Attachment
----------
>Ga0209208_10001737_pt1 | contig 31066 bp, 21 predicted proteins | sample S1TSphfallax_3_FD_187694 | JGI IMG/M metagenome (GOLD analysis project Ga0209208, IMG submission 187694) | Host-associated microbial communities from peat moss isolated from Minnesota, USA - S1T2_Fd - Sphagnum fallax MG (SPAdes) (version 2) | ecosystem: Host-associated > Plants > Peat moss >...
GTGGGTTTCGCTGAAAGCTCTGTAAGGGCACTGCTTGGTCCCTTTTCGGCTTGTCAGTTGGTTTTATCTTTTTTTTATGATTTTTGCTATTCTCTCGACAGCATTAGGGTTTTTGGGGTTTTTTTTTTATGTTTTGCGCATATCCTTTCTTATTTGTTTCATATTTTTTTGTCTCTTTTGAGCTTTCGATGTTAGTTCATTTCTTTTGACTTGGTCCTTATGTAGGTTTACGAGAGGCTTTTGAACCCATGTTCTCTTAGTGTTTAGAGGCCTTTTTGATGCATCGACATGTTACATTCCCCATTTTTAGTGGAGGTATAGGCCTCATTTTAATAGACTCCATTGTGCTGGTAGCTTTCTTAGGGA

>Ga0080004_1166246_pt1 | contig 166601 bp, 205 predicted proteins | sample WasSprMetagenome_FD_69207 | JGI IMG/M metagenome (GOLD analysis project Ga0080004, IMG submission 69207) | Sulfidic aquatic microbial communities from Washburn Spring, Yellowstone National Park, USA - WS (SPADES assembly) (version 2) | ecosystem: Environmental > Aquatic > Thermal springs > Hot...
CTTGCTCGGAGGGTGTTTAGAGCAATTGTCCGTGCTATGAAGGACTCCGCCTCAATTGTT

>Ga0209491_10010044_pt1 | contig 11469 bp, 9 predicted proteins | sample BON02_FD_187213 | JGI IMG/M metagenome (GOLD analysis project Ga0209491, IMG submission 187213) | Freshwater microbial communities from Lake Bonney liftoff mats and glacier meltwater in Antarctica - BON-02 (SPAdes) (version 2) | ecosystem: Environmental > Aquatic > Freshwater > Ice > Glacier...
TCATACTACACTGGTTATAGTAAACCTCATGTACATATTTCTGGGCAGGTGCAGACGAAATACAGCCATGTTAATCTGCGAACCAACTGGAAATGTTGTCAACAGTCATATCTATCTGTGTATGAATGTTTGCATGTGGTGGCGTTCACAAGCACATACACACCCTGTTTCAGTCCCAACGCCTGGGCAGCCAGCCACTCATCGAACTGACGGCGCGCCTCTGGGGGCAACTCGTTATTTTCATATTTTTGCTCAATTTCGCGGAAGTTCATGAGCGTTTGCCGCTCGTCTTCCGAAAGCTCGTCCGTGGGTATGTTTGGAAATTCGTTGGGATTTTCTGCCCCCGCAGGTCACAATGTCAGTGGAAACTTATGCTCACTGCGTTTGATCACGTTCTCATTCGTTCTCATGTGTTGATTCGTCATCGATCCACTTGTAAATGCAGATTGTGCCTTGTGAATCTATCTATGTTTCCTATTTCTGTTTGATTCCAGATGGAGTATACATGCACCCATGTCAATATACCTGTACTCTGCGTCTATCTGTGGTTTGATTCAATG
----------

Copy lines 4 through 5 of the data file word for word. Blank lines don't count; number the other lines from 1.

CTTGCTCGGAGGGTGTTTAGAGCAATTGTCCGTGCTATGAAGGACTCCGCCTCAATTGTT

>Ga0209491_10010044_pt1 | contig 11469 bp, 9 predicted proteins | sample BON02_FD_187213 | JGI IMG/M metagenome (GOLD analysis project Ga0209491, IMG submission 187213) | Freshwater microbial communities from Lake Bonney liftoff mats and glacier meltwater in Antarctica - BON-02 (SPAdes) (version 2) | ecosystem: Environmental > Aquatic > Freshwater > Ice > Glacier...